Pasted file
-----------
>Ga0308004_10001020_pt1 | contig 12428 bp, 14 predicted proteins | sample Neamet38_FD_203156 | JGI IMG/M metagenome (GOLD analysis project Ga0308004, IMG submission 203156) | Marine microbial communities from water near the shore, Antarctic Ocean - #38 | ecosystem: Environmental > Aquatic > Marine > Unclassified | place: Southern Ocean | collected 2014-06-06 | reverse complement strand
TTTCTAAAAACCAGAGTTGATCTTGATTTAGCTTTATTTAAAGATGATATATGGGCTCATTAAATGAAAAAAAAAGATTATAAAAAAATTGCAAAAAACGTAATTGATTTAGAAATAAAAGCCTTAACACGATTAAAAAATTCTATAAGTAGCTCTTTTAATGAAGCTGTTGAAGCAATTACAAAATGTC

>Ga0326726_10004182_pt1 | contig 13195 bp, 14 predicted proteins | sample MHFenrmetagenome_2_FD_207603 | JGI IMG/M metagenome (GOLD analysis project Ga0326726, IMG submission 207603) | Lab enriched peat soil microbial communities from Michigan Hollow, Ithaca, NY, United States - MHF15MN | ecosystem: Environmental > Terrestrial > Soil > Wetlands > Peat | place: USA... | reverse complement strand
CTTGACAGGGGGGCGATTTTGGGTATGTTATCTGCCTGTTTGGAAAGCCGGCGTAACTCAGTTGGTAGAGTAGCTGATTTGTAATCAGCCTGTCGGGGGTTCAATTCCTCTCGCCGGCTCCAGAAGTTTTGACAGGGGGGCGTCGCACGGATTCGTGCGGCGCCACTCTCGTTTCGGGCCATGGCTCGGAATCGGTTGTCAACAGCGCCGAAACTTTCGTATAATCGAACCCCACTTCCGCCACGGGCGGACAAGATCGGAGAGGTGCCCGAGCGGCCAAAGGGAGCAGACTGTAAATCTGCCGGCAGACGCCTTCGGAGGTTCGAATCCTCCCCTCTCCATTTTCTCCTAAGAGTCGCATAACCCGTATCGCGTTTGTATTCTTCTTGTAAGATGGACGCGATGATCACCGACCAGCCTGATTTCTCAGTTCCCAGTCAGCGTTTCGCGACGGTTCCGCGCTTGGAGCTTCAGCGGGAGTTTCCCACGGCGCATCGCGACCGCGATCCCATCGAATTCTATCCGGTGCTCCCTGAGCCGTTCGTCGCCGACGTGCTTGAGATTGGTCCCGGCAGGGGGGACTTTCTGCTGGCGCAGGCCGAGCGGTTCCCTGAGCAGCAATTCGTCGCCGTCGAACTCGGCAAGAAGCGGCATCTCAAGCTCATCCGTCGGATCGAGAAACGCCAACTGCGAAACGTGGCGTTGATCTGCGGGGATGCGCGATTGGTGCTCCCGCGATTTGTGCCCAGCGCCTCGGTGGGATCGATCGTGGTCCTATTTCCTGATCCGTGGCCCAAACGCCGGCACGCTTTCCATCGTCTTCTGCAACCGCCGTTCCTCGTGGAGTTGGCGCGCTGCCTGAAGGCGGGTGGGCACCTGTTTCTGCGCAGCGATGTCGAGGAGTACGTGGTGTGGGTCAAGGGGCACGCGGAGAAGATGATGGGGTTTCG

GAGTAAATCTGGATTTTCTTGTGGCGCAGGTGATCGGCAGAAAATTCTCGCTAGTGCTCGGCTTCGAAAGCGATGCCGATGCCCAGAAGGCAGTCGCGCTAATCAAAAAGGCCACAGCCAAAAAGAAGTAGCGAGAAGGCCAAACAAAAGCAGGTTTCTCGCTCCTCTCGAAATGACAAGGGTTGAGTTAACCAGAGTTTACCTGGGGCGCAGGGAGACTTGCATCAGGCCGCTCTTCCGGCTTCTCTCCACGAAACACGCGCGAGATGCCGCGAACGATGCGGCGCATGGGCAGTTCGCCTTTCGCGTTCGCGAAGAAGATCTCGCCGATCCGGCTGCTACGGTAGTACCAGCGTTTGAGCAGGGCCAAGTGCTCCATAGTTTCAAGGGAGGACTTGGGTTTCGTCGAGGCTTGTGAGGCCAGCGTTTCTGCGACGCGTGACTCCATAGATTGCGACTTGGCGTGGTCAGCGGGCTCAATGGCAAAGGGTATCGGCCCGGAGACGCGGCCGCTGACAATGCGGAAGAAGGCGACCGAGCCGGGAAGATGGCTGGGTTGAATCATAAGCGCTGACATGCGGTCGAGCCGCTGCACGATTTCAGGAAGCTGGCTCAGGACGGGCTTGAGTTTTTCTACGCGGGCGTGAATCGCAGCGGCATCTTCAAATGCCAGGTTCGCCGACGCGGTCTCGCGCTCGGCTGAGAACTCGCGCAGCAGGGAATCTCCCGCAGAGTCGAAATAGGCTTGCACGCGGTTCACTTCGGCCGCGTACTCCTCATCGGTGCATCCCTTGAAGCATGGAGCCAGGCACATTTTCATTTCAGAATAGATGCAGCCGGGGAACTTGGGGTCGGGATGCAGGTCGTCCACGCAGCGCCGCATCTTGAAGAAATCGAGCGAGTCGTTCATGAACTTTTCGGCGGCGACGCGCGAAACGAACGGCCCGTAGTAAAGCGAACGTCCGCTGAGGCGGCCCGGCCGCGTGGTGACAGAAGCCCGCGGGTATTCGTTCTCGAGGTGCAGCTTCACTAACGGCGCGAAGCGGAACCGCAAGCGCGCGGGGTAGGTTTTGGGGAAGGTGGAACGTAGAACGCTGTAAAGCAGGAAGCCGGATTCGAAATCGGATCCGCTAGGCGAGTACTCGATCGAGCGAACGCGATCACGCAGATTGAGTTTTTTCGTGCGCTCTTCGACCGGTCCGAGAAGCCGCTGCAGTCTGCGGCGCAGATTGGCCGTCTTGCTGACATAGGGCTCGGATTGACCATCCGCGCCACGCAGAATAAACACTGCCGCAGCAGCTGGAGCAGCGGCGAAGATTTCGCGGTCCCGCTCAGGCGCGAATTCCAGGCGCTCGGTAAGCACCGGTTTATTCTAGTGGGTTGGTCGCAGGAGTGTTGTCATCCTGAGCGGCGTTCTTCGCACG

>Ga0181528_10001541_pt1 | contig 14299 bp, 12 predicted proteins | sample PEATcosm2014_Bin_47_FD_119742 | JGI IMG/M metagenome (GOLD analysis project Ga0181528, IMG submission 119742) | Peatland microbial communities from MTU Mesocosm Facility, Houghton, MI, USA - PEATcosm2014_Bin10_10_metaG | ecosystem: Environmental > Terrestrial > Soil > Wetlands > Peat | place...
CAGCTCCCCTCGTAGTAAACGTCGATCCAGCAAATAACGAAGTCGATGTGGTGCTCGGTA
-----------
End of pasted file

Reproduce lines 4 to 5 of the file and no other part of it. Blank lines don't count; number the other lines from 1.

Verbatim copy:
CTTGACAGGGGGGCGATTTTGGGTATGTTATCTGCCTGTTTGGAAAGCCGGCGTAACTCAGTTGGTAGAGTAGCTGATTTGTAATCAGCCTGTCGGGGGTTCAATTCCTCTCGCCGGCTCCAGAAGTTTTGACAGGGGGGCGTCGCACGGATTCGTGCGGCGCCACTCTCGTTTCGGGCCATGGCTCGGAATCGGTTGTCAACAGCGCCGAAACTTTCGTATAATCGAACCCCACTTCCGCCACGGGCGGACAAGATCGGAGAGGTGCCCGAGCGGCCAAAGGGAGCAGACTGTAAATCTGCCGGCAGACGCCTTCGGAGGTTCGAATCCTCCCCTCTCCATTTTCTCCTAAGAGTCGCATAACCCGTATCGCGTTTGTATTCTTCTTGTAAGATGGACGCGATGATCACCGACCAGCCTGATTTCTCAGTTCCCAGTCAGCGTTTCGCGACGGTTCCGCGCTTGGAGCTTCAGCGGGAGTTTCCCACGGCGCATCGCGACCGCGATCCCATCGAATTCTATCCGGTGCTCCCTGAGCCGTTCGTCGCCGACGTGCTTGAGATTGGTCCCGGCAGGGGGGACTTTCTGCTGGCGCAGGCCGAGCGGTTCCCTGAGCAGCAATTCGTCGCCGTCGAACTCGGCAAGAAGCGGCATCTCAAGCTCATCCGTCGGATCGAGAAACGCCAACTGCGAAACGTGGCGTTGATCTGCGGGGATGCGCGATTGGTGCTCCCGCGATTTGTGCCCAGCGCCTCGGTGGGATCGATCGTGGTCCTATTTCCTGATCCGTGGCCCAAACGCCGGCACGCTTTCCATCGTCTTCTGCAACCGCCGTTCCTCGTGGAGTTGGCGCGCTGCCTGAAGGCGGGTGGGCACCTGTTTCTGCGCAGCGATGTCGAGGAGTACGTGGTGTGGGTCAAGGGGCACGCGGAGAAGATGATGGGGTTTCG

GAGTAAATCTGGATTTTCTTGTGGCGCAGGTGATCGGCAGAAAATTCTCGCTAGTGCTCGGCTTCGAAAGCGATGCCGATGCCCAGAAGGCAGTCGCGCTAATCAAAAAGGCCACAGCCAAAAAGAAGTAGCGAGAAGGCCAAACAAAAGCAGGTTTCTCGCTCCTCTCGAAATGACAAGGGTTGAGTTAACCAGAGTTTACCTGGGGCGCAGGGAGACTTGCATCAGGCCGCTCTTCCGGCTTCTCTCCACGAAACACGCGCGAGATGCCGCGAACGATGCGGCGCATGGGCAGTTCGCCTTTCGCGTTCGCGAAGAAGATCTCGCCGATCCGGCTGCTACGGTAGTACCAGCGTTTGAGCAGGGCCAAGTGCTCCATAGTTTCAAGGGAGGACTTGGGTTTCGTCGAGGCTTGTGAGGCCAGCGTTTCTGCGACGCGTGACTCCATAGATTGCGACTTGGCGTGGTCAGCGGGCTCAATGGCAAAGGGTATCGGCCCGGAGACGCGGCCGCTGACAATGCGGAAGAAGGCGACCGAGCCGGGAAGATGGCTGGGTTGAATCATAAGCGCTGACATGCGGTCGAGCCGCTGCACGATTTCAGGAAGCTGGCTCAGGACGGGCTTGAGTTTTTCTACGCGGGCGTGAATCGCAGCGGCATCTTCAAATGCCAGGTTCGCCGACGCGGTCTCGCGCTCGGCTGAGAACTCGCGCAGCAGGGAATCTCCCGCAGAGTCGAAATAGGCTTGCACGCGGTTCACTTCGGCCGCGTACTCCTCATCGGTGCATCCCTTGAAGCATGGAGCCAGGCACATTTTCATTTCAGAATAGATGCAGCCGGGGAACTTGGGGTCGGGATGCAGGTCGTCCACGCAGCGCCGCATCTTGAAGAAATCGAGCGAGTCGTTCATGAACTTTTCGGCGGCGACGCGCGAAACGAACGGCCCGTAGTAAAGCGAACGTCCGCTGAGGCGGCCCGGCCGCGTGGTGACAGAAGCCCGCGGGTATTCGTTCTCGAGGTGCAGCTTCACTAACGGCGCGAAGCGGAACCGCAAGCGCGCGGGGTAGGTTTTGGGGAAGGTGGAACGTAGAACGCTGTAAAGCAGGAAGCCGGATTCGAAATCGGATCCGCTAGGCGAGTACTCGATCGAGCGAACGCGATCACGCAGATTGAGTTTTTTCGTGCGCTCTTCGACCGGTCCGAGAAGCCGCTGCAGTCTGCGGCGCAGATTGGCCGTCTTGCTGACATAGGGCTCGGATTGACCATCCGCGCCACGCAGAATAAACACTGCCGCAGCAGCTGGAGCAGCGGCGAAGATTTCGCGGTCCCGCTCAGGCGCGAATTCCAGGCGCTCGGTAAGCACCGGTTTATTCTAGTGGGTTGGTCGCAGGAGTGTTGTCATCCTGAGCGGCGTTCTTCGCACG